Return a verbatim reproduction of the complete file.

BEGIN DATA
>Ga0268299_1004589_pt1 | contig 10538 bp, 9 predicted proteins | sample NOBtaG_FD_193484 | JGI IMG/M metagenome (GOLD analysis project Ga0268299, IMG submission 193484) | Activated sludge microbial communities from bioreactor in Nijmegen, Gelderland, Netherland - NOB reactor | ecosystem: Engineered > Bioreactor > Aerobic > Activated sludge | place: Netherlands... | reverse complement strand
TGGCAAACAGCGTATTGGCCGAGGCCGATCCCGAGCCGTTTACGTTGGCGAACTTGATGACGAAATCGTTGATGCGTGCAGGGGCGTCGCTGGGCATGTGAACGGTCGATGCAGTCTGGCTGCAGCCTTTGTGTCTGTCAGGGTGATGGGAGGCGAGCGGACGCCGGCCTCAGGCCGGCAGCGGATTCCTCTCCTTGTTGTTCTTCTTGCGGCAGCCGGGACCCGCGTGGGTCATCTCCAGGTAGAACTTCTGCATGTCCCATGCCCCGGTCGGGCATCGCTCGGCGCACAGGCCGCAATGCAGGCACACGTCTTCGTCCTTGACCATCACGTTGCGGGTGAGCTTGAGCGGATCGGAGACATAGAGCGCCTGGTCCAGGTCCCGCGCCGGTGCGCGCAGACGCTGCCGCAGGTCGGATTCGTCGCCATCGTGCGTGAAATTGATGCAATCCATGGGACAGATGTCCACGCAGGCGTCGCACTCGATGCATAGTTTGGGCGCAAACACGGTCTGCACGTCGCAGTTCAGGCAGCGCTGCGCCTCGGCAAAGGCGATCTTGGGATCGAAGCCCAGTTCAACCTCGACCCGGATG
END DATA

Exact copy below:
>Ga0268299_1004589_pt1 | contig 10538 bp, 9 predicted proteins | sample NOBtaG_FD_193484 | JGI IMG/M metagenome (GOLD analysis project Ga0268299, IMG submission 193484) | Activated sludge microbial communities from bioreactor in Nijmegen, Gelderland, Netherland - NOB reactor | ecosystem: Engineered > Bioreactor > Aerobic > Activated sludge | place: Netherlands... | reverse complement strand
TGGCAAACAGCGTATTGGCCGAGGCCGATCCCGAGCCGTTTACGTTGGCGAACTTGATGACGAAATCGTTGATGCGTGCAGGGGCGTCGCTGGGCATGTGAACGGTCGATGCAGTCTGGCTGCAGCCTTTGTGTCTGTCAGGGTGATGGGAGGCGAGCGGACGCCGGCCTCAGGCCGGCAGCGGATTCCTCTCCTTGTTGTTCTTCTTGCGGCAGCCGGGACCCGCGTGGGTCATCTCCAGGTAGAACTTCTGCATGTCCCATGCCCCGGTCGGGCATCGCTCGGCGCACAGGCCGCAATGCAGGCACACGTCTTCGTCCTTGACCATCACGTTGCGGGTGAGCTTGAGCGGATCGGAGACATAGAGCGCCTGGTCCAGGTCCCGCGCCGGTGCGCGCAGACGCTGCCGCAGGTCGGATTCGTCGCCATCGTGCGTGAAATTGATGCAATCCATGGGACAGATGTCCACGCAGGCGTCGCACTCGATGCATAGTTTGGGCGCAAACACGGTCTGCACGTCGCAGTTCAGGCAGCGCTGCGCCTCGGCAAAGGCGATCTTGGGATCGAAGCCCAGTTCAACCTCGACCCGGATG